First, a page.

Impact Insights

Week in Review 10/2/15

THE INDUSTRY TRANSITIONS TO ICD-10… The healthcare industry finally “flipped the switch” and made the highly anticipated conversion to ICD-10 code sets this past Thursday (October 1st).  According to Modern Healthcare, “by most accounts, the first 12 hours [went] off without a hitch.”  It is obviously still very early though, and as the article notes, “even CMS won’t know for sure how well the transition to ICD-10 is going for a while.”  The organizations expected to be most at risk are smaller physician practices and health plans, who had more struggles upgrading systems and training staff compared to their larger counterparts.

Impact Advisors’ Thoughts:  It is definitely encouraging that there weren’t any widespread problems when the clock struck midnight on Thursday, as that would have likely been a disastrous sign for the transition.  That being said, there are only so many conclusions that can be drawn in just two days – and there are certainly potential issues that can (and will) arise for many providers in the coming weeks and months.  The good news for most organizations is that October 1st is finally behind us, so the focus can now be on adapting to the transition rather than worrying about another last minute change to the deadline.

THE IMPACT OF THE HEALTHCARE LAW ON M&A… An article in the Wall Street Journal looks at the “health-care merger frenzy” since the Affordable Care Act was passed five years agoDespite increasing concerns from regulators, the Journal reports that the pace of consolidation among provider organizations (and among health plans) continues to pick up speed as “companies in both industries [try] to gain the scale and heft to succeed amid changes unleashed or accelerated by the health law.”  For example, as ACO-like payment models become more prevalent, many health systems are making acquisitions in an effort to expand their services so they can more effectively coordinate and deliver all aspects of a patient’s care.  The Journal also reports that another driver behind the increased consolidation is the provider industry and the health plan industry are each trying to “amass leverage in contract negotiations against the other.”

Impact Advisors’ Thoughts The article – which is recommended reading – largely looks at the M&A trend from a national perspective.  We think it is important to note that many M&A decisions are driven by local and regional factors though.  Often times, a big hospital or health system merger can set off a domino effect of other activity in a market or region, as competitors scramble to respond.  Additionally, as the Journal notes, regulatory concerns have not slowed healthcare M&A activity thus far – but if the federal government decides to get more involved, things could change abruptly.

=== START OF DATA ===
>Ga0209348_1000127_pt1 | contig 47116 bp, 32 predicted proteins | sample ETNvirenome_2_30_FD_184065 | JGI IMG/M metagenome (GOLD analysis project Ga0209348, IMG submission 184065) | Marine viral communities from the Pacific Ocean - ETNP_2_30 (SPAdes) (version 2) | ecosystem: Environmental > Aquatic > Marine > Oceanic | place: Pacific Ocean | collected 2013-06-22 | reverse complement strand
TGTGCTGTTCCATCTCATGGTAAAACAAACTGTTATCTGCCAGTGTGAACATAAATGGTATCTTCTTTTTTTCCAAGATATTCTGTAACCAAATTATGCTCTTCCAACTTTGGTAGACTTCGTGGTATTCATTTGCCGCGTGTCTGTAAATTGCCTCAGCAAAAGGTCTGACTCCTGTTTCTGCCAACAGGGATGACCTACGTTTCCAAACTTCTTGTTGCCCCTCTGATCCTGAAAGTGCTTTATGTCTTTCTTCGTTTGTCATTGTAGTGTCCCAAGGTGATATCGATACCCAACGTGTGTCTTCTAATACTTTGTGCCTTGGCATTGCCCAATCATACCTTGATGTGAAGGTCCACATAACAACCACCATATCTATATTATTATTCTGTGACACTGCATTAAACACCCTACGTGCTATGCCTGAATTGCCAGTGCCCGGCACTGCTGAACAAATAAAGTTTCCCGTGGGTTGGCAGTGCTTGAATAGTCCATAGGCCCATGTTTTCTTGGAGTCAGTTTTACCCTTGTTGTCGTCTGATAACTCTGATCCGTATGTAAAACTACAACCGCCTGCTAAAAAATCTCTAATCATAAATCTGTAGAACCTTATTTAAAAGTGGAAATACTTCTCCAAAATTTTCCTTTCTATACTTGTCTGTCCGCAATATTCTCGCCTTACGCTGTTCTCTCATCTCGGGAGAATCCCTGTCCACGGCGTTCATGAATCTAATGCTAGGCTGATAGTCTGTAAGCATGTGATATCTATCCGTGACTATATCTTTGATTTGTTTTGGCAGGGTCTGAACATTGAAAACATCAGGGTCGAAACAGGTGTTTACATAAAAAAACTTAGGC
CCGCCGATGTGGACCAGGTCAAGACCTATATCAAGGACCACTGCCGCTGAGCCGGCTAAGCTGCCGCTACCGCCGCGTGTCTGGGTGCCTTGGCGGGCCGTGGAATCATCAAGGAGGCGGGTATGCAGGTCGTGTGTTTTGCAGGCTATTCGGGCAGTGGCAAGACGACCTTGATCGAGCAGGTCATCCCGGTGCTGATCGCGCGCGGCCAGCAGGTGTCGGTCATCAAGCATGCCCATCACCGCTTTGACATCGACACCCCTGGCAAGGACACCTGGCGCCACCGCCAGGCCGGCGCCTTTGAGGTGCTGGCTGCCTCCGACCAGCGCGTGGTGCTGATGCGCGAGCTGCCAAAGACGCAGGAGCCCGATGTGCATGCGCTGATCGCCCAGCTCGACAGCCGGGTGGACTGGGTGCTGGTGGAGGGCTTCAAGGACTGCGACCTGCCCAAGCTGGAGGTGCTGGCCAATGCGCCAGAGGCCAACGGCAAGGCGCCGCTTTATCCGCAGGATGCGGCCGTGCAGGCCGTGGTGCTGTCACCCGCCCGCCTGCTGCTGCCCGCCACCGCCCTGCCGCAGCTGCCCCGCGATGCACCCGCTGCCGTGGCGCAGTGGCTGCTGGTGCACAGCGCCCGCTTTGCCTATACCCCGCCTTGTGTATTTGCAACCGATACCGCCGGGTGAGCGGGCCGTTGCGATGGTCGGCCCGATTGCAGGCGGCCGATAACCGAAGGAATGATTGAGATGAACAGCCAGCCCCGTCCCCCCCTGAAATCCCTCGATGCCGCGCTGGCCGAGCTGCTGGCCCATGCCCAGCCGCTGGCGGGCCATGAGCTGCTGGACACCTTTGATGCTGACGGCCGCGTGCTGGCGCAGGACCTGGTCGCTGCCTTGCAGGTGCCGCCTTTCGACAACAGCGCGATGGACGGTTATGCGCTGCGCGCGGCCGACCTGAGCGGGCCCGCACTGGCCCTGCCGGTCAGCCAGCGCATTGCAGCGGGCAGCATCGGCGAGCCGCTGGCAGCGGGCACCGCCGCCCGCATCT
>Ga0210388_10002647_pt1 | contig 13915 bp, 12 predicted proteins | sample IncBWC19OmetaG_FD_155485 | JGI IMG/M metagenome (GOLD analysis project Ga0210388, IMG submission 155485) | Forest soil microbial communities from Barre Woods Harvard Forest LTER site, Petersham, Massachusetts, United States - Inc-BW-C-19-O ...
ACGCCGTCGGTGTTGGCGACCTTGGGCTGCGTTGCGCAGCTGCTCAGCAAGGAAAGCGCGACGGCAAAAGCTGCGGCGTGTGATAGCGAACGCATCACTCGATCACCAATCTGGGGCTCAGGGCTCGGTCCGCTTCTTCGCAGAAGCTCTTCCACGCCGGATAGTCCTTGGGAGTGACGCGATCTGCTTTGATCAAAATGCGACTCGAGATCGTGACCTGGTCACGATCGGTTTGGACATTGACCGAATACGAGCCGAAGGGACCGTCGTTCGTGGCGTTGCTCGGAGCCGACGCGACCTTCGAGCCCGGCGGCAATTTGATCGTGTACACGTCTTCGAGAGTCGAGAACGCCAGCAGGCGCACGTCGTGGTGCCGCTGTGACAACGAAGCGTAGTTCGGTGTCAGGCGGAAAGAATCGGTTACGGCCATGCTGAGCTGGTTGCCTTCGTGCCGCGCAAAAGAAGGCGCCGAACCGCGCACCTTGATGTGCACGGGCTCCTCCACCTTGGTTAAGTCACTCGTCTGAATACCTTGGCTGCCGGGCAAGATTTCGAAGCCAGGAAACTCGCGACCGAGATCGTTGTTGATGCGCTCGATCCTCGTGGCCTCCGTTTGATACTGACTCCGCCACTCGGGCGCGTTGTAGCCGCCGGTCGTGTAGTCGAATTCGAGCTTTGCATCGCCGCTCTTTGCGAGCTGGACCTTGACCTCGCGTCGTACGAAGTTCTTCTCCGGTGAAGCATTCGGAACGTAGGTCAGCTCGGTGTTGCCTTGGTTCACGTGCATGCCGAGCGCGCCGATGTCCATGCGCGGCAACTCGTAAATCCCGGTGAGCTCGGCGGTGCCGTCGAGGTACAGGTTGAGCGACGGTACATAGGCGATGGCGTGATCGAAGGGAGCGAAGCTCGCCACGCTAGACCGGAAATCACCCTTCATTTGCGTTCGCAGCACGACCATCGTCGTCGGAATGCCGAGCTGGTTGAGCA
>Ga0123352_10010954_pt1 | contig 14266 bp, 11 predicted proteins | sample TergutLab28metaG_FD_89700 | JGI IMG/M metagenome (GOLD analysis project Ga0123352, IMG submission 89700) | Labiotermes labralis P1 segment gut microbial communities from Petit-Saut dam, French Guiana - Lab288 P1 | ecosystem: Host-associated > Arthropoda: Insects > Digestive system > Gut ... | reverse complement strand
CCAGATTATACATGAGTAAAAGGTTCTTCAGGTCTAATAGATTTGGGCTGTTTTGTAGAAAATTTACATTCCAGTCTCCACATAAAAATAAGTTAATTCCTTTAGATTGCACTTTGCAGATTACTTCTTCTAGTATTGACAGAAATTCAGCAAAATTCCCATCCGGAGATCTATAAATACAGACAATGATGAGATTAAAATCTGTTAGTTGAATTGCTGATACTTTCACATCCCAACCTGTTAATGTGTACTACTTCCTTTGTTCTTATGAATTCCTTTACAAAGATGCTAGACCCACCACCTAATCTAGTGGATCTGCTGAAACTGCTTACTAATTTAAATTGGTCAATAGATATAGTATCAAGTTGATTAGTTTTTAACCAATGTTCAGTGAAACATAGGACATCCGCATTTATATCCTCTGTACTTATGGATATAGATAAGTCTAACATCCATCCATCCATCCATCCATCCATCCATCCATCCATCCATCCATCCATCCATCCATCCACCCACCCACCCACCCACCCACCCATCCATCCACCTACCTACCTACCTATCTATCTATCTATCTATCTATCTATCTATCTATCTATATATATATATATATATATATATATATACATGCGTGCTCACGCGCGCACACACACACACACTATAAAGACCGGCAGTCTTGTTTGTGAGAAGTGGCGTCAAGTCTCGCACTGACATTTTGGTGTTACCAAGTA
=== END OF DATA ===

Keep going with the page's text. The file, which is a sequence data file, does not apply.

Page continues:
NONPROFIT HOSPITALS EXPECT AN INCREASE IN CAPITAL SPENDING… More than half (53%) of nonprofit hospitals believe capital spending will increase over the next five years, according to a new survey from Fitch RatingsThe highest capital priority cited by respondents was information technology, but Fitch notes that the importance of IT “has narrowed relative to other capital priorities.”  In addition to IT, other factors expected to drive nonprofit hospital capital spending are consumerism and investments in outpatient services.

Impact Advisors’ Thoughts:  We unfortunately don’t have access to the full report, but we wouldn’t be surprised if a fair amount of the planned IT spending is related to projects that help organizations get more value out of the increasing volume of data available in their enterprise EHR – especially as providers take on more accountability for the costs and quality of care.  [Note: for more information on how CIOs are trying to realize more value from their EHR investment, download the results of Impact Advisors’ recent survey of CHIME members.]

IN CASE YOU MISSED IT… According to new data from Irving Levin Associates, 2015 is shaping up to be the “Year of the Small Hospital Deal.”  Through September 25th of this year, hospitals with 100 or fewer beds have already been a part of 45% of all hospital deals.